Operators seek tax, fee reductions
Delaware’s nine-member Lottery and Gaming Study Commission held its first meeting last week, searching ways to help the state’s three struggling racetrack casino properties.
The panel, made up of state officials headed by Finance Secretary Tom Cook, several state lawmakers and representatives of the casino operators, has until January 31 to formulate recommendations for the Delaware General Assembly on ways to make the casino industry more competitive in the face of increasing out-of-state competition in Maryland and Pennsylvania.
More than anything, the industry representatives on the panel are seeking a break on the revenue tax, which is an effective 60 percent on slots. Lawmakers raised the state share of gaming profit in 2009 in a budget-balancing effort.
Casinos are also asking that the table-game tax be reduced from the current 29.4 percent to 15 percent, and reducing the state’s share of online gaming revenues—currently a match for the brick-and-mortar profit—to a flat 25 percent.
Other recommendations being pondered include changing the revenue split between the state, casinos and the horse-racing industry; reducing vendor fees from gross revenues instead of the current model, under which casinos pay vendors from their share of profits; and restoring the revenue-sharing model for slots, which was abandoned during the 2009 budget-crunching, resulting in the removal of profitable revenue-sharing games such as IGT’s Wheel Of Fortune.
“For many years, the partnership between the lottery, the casinos and the horsemen was very lucrative,” said Delaware Governor Jack Markell in a statement issued as the panel met. “As a state we have come to rely on gaming revenue—about $200 million a year. I would like to see us reduce that reliance on gaming revenue and put the casinos in a position where they can be competitive and good partners.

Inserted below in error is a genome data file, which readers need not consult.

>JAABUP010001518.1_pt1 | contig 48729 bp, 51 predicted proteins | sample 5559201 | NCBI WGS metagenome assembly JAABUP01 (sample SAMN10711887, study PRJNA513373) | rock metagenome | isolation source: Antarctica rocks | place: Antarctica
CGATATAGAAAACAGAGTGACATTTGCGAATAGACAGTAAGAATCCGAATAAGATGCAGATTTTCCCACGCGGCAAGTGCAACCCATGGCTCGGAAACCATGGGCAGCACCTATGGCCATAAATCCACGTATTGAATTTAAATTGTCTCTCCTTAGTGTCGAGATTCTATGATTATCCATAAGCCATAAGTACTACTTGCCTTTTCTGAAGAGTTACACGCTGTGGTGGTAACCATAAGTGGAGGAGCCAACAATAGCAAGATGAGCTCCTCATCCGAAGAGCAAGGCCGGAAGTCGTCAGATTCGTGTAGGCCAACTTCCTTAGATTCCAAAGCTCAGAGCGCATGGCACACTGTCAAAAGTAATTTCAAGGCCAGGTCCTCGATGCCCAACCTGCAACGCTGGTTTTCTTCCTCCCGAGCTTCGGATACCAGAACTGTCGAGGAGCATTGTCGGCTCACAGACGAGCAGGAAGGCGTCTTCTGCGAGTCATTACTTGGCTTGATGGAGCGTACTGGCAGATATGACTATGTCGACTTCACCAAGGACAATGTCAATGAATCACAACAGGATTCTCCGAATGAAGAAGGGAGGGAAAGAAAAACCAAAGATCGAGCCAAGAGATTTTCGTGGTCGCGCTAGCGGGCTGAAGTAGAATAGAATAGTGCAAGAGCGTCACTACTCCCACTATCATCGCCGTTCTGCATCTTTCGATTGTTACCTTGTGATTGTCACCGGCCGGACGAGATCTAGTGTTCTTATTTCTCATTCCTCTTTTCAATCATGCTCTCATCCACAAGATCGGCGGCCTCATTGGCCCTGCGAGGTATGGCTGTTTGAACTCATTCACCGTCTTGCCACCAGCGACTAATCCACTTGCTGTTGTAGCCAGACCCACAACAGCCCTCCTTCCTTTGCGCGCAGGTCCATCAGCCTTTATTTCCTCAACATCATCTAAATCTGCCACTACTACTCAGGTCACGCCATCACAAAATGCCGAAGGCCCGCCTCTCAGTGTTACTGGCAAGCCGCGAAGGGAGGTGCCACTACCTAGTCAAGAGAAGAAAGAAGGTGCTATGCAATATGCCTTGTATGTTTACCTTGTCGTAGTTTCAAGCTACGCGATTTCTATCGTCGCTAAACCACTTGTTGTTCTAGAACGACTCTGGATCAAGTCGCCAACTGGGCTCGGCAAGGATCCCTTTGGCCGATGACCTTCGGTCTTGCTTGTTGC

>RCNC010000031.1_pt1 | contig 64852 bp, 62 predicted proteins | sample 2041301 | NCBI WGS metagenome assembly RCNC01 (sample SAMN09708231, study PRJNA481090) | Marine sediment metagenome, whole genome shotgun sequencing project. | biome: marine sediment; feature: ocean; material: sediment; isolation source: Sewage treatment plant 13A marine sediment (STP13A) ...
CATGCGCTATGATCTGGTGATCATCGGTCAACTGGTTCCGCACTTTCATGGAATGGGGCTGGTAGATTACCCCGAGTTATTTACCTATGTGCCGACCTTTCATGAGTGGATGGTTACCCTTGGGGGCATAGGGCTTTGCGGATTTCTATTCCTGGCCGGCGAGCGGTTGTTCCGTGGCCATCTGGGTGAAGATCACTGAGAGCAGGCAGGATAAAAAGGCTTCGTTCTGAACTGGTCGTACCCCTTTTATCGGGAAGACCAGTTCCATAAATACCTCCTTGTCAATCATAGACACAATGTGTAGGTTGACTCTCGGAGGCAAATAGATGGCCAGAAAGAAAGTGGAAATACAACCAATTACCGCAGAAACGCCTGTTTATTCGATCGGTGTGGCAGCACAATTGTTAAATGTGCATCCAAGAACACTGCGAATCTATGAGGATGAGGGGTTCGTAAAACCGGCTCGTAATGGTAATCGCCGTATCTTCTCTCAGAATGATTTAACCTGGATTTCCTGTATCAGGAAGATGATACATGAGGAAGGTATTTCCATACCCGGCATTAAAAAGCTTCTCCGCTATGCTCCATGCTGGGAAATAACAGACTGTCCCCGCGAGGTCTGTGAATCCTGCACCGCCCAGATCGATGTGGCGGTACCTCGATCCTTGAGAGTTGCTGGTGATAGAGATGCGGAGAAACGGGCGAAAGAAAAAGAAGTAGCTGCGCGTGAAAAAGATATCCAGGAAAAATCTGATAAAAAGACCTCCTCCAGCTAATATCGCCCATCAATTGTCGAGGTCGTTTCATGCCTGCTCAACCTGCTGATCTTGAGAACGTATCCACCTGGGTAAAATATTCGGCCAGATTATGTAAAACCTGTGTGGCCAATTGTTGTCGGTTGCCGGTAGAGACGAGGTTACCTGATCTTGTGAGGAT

“I’m looking forward to reviewing their recommendations about what can be improved to make this fair and sustainable for the state and give the casinos the best chance to be competitive.”
According to a report in Delaware’s News Journal, the first meeting of the panel, on January 6, did not produce agreement among commission members on any of the proposals. Several members are reportedly waiting for a report from the accounting firm KPMG on the state of Delaware’s gaming industry before reaching any decisions.
Cook told the newspaper he is pressuring KPMG to finish the report this week, so commission members can study it before the panel’s next meeting on January 21.
There is still much opposition to many of the proposals. Some lawmakers are still pushing to create more casino venues in the state, a prospect current operators say will force at least one current racino to close. Horsemen object to the proposed cut in their vendor fees, which would cost them $2.8 million annually.
Denis McGlynn, chief operating officer for Dover Downs Gaming, told the Delaware State News that the panel should view the proposals as more than simply tax reform, but as a way to help the partnership among state gaming interests survive in an increasingly competitive world.
“All the people that control our destiny at the state level understand that we are still the fourth largest revenue source for the state,” McGlynn said, “but if we can’t stay in business, it puts all those revenues to the state at risk.”
Delaware’s three racinos have seen revenues continue to drop over the past few years, despite the addition of table games, parlay sports wagering and, most recently, intrastate online gaming.